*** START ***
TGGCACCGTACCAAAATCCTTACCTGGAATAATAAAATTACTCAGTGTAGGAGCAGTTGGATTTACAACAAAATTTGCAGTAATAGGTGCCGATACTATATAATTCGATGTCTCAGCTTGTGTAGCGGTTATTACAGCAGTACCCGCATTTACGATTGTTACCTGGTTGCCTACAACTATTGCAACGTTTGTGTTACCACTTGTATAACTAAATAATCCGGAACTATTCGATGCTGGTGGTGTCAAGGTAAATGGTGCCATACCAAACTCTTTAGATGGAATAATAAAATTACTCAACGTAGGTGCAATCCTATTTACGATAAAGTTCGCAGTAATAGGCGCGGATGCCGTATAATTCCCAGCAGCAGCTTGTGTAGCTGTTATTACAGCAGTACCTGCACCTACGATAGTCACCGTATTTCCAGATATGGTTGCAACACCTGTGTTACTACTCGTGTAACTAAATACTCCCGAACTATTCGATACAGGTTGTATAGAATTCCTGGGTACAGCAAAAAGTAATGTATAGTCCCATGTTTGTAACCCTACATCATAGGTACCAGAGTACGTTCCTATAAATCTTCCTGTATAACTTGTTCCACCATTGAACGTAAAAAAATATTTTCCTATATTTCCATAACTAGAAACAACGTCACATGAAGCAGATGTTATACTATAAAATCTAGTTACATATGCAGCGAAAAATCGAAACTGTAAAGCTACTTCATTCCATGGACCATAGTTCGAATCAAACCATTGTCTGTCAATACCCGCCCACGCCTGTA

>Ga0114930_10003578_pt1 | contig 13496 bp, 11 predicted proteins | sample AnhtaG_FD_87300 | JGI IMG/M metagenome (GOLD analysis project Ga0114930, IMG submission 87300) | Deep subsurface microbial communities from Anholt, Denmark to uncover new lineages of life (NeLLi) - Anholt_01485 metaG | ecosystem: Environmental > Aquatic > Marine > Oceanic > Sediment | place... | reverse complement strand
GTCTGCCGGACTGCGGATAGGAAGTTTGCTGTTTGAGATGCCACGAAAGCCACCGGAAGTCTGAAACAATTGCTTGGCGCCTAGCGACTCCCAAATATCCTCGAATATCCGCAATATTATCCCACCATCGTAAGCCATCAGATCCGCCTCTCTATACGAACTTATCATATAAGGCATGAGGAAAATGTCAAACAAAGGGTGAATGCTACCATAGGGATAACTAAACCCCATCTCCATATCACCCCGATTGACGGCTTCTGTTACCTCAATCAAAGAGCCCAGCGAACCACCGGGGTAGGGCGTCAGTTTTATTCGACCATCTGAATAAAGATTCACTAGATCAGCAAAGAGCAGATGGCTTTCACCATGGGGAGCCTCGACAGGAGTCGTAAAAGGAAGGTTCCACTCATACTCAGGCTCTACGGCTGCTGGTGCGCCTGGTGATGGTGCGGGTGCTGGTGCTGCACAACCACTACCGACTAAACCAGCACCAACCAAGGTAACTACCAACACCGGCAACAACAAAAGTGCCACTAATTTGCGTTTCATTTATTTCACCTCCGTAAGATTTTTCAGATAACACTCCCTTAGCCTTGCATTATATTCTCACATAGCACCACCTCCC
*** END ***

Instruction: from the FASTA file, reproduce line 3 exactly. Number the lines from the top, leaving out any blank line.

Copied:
GTCTGCCGGACTGCGGATAGGAAGTTTGCTGTTTGAGATGCCACGAAAGCCACCGGAAGTCTGAAACAATTGCTTGGCGCCTAGCGACTCCCAAATATCCTCGAATATCCGCAATATTATCCCACCATCGTAAGCCATCAGATCCGCCTCTCTATACGAACTTATCATATAAGGCATGAGGAAAATGTCAAACAAAGGGTGAATGCTACCATAGGGATAACTAAACCCCATCTCCATATCACCCCGATTGACGGCTTCTGTTACCTCAATCAAAGAGCCCAGCGAACCACCGGGGTAGGGCGTCAGTTTTATTCGACCATCTGAATAAAGATTCACTAGATCAGCAAAGAGCAGATGGCTTTCACCATGGGGAGCCTCGACAGGAGTCGTAAAAGGAAGGTTCCACTCATACTCAGGCTCTACGGCTGCTGGTGCGCCTGGTGATGGTGCGGGTGCTGGTGCTGCACAACCACTACCGACTAAACCAGCACCAACCAAGGTAACTACCAACACCGGCAACAACAAAAGTGCCACTAATTTGCGTTTCATTTATTTCACCTCCGTAAGATTTTTCAGATAACACTCCCTTAGCCTTGCATTATATTCTCACATAGCACCACCTCCC